Five HHS athletic programs considered for elimination


Five high school programs (and their cost) ended up on the consideration list of 36 potential cuts: softball ($9,300), baseball ($11,800), golf ($6,100) and girls’ tennis and boys’ tennis ($9,300 total).

Middle school wrestling ($3,000) also is on the list.

Noble said the board and leadership team settled on three criteria to help them identify the programs to cut, though he added that few of the selected programs fit “cleanly” in each category.

• Last added, first out. Softball, baseball and middle school wrestling were the most recently added programs. Tennis and golf have a longer tradition at Hillsboro High School. Cross country is a relatively new sport at HHS, but equipment expenses are minimal.

• Opportunities to participate outside of school.

Noble said football is the only sport at USD?410 that doesn’t have a reasonable outlet for interested youth. He said the board emphasized the availability of local, recreational participation for youth with a variety of skill levels.

• District investment in facilities and equipment.

Noble said the district recently made a $2.5 million investment in a new venue for football and track and field, and it owns gymnasiums for basketball, volleyball and wrestling. It does not own fields for baseball or softball, tennis courts or a golf course.

“We’re leasing those,” he said, “but we do have awesome facilities.”

Noble said the board and leadership team considered the “pay-to-play” concept, and that option is still being discussed. Under pay-to-play, the district would cover the expense of a sport by assessing fees to families of participants.

It’s not an approach favored by Noble, who has been a teacher, coach, activities director and principal before becoming a superintendent.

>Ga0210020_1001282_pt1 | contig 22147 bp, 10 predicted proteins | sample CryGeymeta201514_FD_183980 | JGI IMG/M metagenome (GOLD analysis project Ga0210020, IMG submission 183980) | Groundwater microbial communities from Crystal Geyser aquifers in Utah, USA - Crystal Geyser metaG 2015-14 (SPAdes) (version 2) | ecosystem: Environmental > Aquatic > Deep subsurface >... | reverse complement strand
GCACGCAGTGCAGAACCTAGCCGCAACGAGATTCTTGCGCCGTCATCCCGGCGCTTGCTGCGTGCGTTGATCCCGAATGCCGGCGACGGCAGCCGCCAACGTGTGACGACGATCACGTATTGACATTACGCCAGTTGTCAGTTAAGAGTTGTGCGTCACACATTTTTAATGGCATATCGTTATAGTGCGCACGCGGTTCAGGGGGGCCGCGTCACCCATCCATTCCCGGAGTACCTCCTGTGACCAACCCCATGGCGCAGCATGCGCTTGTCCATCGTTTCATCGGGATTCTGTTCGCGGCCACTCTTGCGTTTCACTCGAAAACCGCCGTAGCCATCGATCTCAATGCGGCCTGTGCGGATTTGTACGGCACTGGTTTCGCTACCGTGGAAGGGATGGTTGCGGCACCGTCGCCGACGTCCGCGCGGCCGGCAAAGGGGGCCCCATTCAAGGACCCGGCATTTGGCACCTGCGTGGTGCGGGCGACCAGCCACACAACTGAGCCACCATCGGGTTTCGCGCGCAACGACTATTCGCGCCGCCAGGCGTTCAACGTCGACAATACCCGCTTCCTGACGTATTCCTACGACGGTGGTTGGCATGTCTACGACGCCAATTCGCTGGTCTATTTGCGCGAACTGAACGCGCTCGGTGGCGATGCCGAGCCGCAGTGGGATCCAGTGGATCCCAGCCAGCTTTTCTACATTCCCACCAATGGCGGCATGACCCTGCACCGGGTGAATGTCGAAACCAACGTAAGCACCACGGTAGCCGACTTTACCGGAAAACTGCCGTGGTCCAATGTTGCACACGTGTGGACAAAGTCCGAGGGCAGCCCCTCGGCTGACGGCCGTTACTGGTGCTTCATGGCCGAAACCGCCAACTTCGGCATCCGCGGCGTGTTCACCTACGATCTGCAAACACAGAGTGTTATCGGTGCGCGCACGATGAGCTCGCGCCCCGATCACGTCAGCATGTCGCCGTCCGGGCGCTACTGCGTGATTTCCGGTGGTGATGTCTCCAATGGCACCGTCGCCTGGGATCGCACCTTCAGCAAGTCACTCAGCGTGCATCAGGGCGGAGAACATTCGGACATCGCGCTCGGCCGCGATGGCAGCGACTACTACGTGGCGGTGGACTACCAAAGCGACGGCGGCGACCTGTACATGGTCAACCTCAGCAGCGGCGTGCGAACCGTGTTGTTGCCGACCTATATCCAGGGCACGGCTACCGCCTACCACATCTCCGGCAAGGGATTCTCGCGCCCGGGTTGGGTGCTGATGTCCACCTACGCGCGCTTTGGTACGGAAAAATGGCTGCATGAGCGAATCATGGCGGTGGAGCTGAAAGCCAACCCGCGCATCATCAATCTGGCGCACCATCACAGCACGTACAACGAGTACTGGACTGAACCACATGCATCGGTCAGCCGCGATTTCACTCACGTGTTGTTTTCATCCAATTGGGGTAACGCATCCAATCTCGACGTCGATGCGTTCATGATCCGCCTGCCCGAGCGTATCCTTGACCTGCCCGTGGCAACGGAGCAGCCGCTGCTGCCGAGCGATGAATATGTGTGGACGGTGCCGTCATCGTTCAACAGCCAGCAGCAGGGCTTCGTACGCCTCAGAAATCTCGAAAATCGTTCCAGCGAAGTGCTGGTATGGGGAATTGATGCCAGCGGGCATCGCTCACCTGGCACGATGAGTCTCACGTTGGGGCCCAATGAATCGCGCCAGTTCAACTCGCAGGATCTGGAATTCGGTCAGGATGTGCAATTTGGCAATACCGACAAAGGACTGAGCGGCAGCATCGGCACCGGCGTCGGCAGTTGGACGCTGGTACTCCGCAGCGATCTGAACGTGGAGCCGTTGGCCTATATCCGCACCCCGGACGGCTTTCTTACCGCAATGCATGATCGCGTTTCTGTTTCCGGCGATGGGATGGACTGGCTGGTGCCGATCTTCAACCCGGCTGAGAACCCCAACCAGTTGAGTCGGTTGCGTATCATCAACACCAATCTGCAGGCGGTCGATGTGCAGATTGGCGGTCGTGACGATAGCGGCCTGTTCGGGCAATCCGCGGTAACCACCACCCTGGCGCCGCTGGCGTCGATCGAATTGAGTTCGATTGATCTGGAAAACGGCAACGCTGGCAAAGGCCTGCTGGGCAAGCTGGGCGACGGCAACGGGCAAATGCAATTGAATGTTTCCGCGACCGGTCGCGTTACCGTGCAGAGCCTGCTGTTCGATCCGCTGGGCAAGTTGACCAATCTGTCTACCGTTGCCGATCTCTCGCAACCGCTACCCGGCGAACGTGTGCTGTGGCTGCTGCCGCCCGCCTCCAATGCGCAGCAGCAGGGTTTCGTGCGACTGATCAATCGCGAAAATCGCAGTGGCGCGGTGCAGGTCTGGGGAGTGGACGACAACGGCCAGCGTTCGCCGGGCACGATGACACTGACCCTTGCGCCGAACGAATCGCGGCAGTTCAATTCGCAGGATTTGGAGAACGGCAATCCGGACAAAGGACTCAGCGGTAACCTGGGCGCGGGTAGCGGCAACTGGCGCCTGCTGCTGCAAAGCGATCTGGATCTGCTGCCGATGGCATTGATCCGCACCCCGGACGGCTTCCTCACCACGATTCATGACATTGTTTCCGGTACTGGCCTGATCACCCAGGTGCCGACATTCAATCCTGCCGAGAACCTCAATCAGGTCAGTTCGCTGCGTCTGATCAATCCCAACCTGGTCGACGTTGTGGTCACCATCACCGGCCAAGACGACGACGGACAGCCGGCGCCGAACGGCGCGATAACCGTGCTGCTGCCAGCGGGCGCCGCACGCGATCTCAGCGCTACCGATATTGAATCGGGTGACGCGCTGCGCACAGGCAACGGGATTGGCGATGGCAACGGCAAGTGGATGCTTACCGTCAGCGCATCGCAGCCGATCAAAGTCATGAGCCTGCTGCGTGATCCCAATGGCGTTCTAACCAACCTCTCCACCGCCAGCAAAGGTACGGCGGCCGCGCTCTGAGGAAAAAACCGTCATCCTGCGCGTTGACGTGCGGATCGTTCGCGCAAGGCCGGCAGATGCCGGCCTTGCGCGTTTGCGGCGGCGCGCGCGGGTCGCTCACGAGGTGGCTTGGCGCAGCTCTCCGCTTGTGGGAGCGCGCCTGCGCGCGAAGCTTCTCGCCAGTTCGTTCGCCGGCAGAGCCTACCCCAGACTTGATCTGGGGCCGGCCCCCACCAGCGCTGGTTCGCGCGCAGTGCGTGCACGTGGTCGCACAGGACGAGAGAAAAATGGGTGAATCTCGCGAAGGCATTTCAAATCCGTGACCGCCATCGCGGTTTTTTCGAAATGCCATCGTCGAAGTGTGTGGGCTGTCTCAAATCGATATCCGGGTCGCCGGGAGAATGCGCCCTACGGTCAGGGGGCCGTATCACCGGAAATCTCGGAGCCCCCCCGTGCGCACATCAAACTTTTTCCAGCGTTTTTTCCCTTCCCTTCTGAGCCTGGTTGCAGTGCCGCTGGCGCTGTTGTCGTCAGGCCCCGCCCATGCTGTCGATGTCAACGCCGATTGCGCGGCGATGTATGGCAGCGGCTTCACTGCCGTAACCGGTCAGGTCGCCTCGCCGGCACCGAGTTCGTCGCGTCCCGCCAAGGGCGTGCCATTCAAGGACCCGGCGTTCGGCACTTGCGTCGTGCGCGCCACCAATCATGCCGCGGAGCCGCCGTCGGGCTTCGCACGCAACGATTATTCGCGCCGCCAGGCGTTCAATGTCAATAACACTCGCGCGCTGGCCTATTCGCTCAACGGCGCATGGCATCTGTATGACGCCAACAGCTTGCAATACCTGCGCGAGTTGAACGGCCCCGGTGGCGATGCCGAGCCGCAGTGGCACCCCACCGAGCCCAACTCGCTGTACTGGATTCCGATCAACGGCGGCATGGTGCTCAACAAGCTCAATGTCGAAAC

“It didn’t make my list because it becomes regressive,” he said. “I think it’s a regressive tax, for lack of a better word, on families that can least afford to be excluded. I am not a fan of pay-to-play.”

He admitted that some people could argue that eliminating athletic options reduces opportunities for students, too.

“That’s a fair argument,” Noble said. “I guess in times of less, I want to do more with less. We’ve got to pour our resources into programs we feel have been a tradition in USD 410—and not just from a success standpoint, but from longevity, from facilities, and from things we’ve made commitments to over the years.”

Noble said in the long run it is better to cut an entire athletic program then make all programs suffer from reduced funding.

As the issue is addressed in formal and informal settings, Noble said the community needs to realize that cutting athletic programs not only affects the income of district employees, but also the local economy.

He cited as an example that Hillsboro hosted a regional girls’ tennis tournament this past fall, which drew many families to town.

“When we talk about cutting sports, people will have to see the big picture,” Noble said. “We’re talking about cutting revenue for our community. People come in and they eat at local restaurants, for example.

“So we’re cutting off our own income streams when we look at cutting athletics.”


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